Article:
From the beginning one of the features of these broadcasts was a short dancing lesson, with the steps dictated slowly by Victor Silvester, followed by a pause so people at home could write the lesson down. It was then discovered that ‘Lord Haw Haw’ (William Joyce) was using these pauses to broadcast German propaganda! The way round this was for Victor to repeat the phrase rather than pause.
With the reintroduction of television broadcasts after the end of World War Two, the ‘BBC Dancing Club’ was one of the shows that transferred from radio to television. The television broadcasts began in 1948, creating a boom in dancing schools throughout the country. In 1953, the show began to be shown from the Carlton Rooms, Maida Vale, London. Patti Morgan was brought in to act as hostess, with whom Andé used to share a changing room.
As well as the professional dancing couples, such as Andé Lyons and Walter Laird, and Frank and Peggy Spencer, some of the top amateur dancers were also invited to take part as general dancers. Through the ‘BBC Dancing Club’, Victor Silvester and his Dance Orchestra played a large part in getting Britain on its dancing feet!
Victor Marlborough Silvester was born on 25 February 1900. This was the date that Mafeking was relieved during the Boer War, and hence why he was given the name ‘Victor’! In the First World War Victor Silvester served in the army between 1914 and 1918, signing up at the age of 14 years and 9 months.
After coming out of the army in 1918, Victor Silvester became a professional dancer. He won the World Ballroom Dancing Championship in 1922 with his then dancing partner Phyllis Clarke, only a few days after getting married to Dorothy Newton. Victor Silvester Junior was born in February 1924.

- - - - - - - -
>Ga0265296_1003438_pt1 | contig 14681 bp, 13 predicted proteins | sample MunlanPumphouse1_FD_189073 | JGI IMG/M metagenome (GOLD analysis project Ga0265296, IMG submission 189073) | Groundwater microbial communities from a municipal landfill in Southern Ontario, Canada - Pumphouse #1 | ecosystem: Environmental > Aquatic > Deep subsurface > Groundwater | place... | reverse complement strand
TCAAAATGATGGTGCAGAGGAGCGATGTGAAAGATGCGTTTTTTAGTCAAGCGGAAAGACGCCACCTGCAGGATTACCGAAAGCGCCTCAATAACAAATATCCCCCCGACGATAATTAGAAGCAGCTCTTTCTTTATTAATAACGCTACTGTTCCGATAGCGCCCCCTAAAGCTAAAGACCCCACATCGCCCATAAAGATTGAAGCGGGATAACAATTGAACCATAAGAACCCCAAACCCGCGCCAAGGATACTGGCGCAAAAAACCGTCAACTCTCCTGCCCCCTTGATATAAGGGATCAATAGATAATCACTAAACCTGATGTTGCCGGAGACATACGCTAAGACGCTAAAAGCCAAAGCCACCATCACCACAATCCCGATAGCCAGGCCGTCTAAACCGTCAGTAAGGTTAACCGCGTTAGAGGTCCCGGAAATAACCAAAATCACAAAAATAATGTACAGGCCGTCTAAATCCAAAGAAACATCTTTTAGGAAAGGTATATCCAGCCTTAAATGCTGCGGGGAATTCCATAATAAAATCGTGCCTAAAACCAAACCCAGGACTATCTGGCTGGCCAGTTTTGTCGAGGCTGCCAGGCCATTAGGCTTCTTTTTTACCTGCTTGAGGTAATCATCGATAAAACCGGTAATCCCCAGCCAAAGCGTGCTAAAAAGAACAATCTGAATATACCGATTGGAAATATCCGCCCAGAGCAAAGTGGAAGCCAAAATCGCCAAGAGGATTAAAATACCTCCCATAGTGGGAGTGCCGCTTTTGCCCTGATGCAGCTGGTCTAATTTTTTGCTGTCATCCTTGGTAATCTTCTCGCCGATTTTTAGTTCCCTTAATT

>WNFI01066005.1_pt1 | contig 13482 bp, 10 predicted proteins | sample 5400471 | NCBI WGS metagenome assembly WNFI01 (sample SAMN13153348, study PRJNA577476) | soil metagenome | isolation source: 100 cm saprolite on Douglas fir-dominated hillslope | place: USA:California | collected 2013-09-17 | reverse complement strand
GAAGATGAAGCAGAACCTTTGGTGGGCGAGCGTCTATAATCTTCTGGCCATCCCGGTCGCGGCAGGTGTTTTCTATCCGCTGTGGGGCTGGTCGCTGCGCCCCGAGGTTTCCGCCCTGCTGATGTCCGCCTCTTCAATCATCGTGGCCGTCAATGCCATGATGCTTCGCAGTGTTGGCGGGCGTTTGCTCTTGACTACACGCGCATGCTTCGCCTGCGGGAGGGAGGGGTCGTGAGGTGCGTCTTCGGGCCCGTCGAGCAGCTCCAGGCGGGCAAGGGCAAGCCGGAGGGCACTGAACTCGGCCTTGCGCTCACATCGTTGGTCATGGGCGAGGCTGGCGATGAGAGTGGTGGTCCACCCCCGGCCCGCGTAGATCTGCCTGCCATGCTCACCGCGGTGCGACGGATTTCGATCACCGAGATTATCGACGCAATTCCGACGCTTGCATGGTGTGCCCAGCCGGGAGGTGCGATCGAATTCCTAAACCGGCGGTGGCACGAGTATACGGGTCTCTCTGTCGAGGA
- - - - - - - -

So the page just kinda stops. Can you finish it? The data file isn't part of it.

Between the World Wars, Victor and Dorothy opened a dancing school and Victor wrote one of the most successful ballroom dancing books of all time in 1927: ‘Modern Ballroom Dancing’. In 1935, Victor Silvester and his Ballroom Orchestra was formed and released its first record: ‘You’re Dancing on My Heart’, which became the orchestra’s signature tune. The Victor Silvester Ballroom Orchestra continued performing until the 1990s, with Victor (Junior) taking over from his father in 1971.
In 1958, Victor M. Silvester published his autobiography ‘Dancing is My Life’ (see reference below). I first read this book at the age of about 7, although only a small part deals with events that took place during World War Two. I have recently re-read this biography to cross check some dates and details about Victor Silvester.
After a successful career as a professional ballroom dancer, Andé retired at the age of 35. Andé is now happily retired in Spain with her dear husband Franklin. I would like to thank Andé for assisting me with information about dancing, and especially the photograph that goes with this article.
Walter Laird, Frank Spencer and Peggy Spencer continued their involvement in dancing. Frank and Walter passed away some years ago. Peggy Spencer was awarded an MBE for her services to dancing and was elected President of the ISTD (Imperial Society of Teachers of Dancing) in 2004. This is a post that was previously held by Victor Silvester.
This is the title of Victor Silvester’s excellent autobiography:
‘Dancing is My Life’ by Victor Silvester (1958), Wm Heinemann Ltd (London).